Communications & Media

Thousands to delight in Young Tassie Scientist shows

From exploring the brain to discovering the Earth, 27 enthusiastic scientists are taking to the road this week to spread the word about their research and careers as part of the Young Tassie Scientists program.

Over the next fortnight, they will be giving presentations to more than 8,000 students in 83 schools across Tasmania, from Beaconsfield to Geeveston, Collinsvale to Smithton and everywhere in between – even King and Flinders islands.

The Young Tassie Scientist program aims to inspire Tasmanians by showcasing local research and demonstrating what a career in science involves.

In celebration of National Science Week, the Young Tassie Scientists will share their passion for science and learning with more than 25,000 Tasmanians at various National Science Week events in schools, science festivals and expos state-wide during August.

Co-ordinator Dr Adele Wilson from the University of Tasmania said the program was about encouraging young people to see the many different aspects of science beyond the lab coats.

“We aim to inspire Tasmanians by sharing science stories from our young scientists who are working and researching right here in Tasmania, in disciplines from astrophysics to zoology, neuroscience, genetics, shark science and plenty more,” Dr Wilson said.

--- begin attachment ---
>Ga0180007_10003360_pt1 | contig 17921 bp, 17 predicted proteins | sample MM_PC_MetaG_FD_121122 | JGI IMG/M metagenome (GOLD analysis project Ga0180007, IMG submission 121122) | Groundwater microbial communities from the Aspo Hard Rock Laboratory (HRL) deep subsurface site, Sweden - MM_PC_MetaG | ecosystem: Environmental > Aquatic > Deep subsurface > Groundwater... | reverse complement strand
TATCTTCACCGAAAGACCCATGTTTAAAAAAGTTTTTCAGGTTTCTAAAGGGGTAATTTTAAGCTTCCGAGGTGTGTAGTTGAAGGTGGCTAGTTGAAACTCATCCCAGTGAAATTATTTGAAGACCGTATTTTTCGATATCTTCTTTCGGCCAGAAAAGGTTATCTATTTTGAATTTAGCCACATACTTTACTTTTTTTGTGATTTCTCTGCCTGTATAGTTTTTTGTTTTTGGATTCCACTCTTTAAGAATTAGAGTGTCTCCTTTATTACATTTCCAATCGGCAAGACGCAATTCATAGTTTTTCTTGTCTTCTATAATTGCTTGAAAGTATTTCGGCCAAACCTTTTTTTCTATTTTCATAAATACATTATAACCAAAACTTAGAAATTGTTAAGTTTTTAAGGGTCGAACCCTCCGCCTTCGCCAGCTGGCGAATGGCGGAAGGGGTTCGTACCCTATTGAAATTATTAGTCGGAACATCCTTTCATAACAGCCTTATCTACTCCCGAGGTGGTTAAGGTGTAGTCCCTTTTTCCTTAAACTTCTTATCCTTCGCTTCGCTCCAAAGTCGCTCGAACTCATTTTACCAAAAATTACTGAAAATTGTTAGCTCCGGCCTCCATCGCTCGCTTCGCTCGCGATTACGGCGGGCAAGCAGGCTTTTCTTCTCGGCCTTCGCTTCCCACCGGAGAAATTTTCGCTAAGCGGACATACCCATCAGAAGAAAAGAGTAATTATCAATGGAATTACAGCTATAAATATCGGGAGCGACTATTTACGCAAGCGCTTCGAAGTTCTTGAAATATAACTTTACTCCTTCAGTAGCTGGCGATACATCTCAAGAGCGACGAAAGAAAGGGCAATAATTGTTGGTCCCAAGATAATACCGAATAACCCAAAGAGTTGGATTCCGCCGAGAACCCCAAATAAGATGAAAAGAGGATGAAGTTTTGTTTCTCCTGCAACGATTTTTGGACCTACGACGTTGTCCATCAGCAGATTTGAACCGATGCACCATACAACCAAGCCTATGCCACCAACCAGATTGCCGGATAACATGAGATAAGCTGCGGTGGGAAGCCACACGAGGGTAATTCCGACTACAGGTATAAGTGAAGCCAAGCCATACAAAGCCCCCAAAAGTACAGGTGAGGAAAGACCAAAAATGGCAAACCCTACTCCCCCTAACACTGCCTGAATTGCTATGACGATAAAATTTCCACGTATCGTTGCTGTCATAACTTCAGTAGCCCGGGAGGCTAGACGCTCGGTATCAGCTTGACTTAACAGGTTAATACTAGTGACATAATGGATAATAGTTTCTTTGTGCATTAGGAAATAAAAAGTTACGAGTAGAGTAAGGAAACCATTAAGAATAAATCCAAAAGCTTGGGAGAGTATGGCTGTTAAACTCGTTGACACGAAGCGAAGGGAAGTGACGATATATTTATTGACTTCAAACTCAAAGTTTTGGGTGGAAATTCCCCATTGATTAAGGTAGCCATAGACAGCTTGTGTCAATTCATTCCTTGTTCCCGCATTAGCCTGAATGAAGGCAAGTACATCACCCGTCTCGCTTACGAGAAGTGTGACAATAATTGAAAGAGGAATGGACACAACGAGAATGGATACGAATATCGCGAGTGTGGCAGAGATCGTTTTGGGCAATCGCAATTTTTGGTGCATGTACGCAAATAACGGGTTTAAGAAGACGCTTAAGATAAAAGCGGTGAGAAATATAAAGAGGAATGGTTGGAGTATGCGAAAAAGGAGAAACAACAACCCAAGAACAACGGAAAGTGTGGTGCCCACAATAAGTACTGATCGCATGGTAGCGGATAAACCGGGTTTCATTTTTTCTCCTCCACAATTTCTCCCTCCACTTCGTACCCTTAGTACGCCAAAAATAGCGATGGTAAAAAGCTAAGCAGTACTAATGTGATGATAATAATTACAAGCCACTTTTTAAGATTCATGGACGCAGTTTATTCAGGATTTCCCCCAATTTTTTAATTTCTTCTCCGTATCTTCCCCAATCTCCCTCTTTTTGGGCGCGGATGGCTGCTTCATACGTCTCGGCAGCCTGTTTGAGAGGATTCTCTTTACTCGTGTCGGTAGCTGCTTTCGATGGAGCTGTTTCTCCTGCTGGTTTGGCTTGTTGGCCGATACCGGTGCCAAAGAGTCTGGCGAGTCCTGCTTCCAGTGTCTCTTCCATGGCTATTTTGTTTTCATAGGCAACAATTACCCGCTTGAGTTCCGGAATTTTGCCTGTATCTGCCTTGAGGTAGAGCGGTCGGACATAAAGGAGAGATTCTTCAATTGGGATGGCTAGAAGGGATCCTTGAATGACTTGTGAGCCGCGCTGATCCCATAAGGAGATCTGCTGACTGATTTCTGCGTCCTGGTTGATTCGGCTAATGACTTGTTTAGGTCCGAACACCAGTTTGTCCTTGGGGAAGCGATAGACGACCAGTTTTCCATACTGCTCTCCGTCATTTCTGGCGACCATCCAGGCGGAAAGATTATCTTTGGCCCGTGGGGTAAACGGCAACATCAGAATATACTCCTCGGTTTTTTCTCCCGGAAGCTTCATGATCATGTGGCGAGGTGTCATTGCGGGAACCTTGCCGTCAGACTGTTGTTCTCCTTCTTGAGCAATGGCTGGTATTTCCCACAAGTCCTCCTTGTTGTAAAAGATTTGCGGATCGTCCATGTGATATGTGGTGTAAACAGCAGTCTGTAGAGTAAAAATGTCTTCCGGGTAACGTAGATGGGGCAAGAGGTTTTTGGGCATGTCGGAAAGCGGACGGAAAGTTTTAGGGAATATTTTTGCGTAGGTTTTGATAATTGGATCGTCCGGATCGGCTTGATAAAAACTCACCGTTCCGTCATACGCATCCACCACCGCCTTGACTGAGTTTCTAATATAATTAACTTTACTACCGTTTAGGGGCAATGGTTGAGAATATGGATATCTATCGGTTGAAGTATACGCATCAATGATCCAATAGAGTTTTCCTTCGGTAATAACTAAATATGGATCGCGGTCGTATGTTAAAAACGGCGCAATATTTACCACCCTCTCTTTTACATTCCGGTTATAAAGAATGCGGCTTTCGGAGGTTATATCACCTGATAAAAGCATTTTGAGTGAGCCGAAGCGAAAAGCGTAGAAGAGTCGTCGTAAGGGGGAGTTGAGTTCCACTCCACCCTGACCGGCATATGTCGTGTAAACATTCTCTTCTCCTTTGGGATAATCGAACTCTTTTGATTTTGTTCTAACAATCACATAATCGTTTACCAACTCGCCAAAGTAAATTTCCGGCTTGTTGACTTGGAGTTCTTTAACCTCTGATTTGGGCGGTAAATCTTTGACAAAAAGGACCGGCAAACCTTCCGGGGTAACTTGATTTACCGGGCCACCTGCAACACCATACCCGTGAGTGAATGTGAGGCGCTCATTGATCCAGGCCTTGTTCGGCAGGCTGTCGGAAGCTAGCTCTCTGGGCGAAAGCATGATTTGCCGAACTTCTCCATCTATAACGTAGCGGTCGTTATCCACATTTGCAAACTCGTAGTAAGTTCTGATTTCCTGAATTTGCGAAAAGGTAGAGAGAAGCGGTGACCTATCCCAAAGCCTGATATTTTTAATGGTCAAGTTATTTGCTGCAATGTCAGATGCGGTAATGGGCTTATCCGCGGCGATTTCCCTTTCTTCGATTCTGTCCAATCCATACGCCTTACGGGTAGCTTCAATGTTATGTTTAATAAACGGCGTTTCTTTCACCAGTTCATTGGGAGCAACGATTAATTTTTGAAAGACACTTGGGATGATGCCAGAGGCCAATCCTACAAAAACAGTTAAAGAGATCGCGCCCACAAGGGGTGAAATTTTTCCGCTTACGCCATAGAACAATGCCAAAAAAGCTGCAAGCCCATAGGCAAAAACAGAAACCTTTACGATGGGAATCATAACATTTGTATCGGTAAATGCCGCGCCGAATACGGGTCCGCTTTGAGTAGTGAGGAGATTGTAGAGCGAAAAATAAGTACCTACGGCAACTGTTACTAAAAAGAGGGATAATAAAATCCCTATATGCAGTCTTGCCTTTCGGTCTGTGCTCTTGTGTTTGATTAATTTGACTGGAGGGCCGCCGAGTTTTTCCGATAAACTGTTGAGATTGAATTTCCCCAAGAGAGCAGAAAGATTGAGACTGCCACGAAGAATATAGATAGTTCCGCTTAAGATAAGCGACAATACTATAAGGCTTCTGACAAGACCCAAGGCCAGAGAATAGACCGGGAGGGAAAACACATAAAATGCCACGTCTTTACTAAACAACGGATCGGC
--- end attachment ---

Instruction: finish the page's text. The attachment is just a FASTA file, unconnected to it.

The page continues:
“School students always ask lots of great questions and going into schools and meeting students face-to-face makes a real difference. We see everyone from kindergarten to year 12, in big schools and small!”

Dr Wilson said the Young Tassie Scientists program was not only a fantastic opportunity for schools, but it also allowed talented young researchers to share their experiences in science and engineering with other Tasmanians.

“Tasmania is a living laboratory and attracts world-class researchers conducting exciting scientific research. Our bright young scientists are passionate about what they do, and their enthusiasm is infectious,” Dr Wilson said.

The Young Tassie Scientists give fun and interactive presentations, talks and hands-on activities to students in schools.

They will also give after-school science workshops for the Children’s University and will be appearing at Science Week festivals state-wide – including TastroFest in Ulverstone and the Festival of Bright Ideas in Hobart.

Today the scientists begin their tours across the North-West Coast and Southern Tasmania, before hitting the road in Northern Tasmania later in August.

The Young Tassie Scientists program is made possible by funding from the Australian Government through a National Science Week grant and is supported by the University of Tasmania’s College of Sciences and Engineering.

More information about the Young Tassie Scientists, including scientist profiles, can be found at

Published on: 06 Aug 2018 11:35am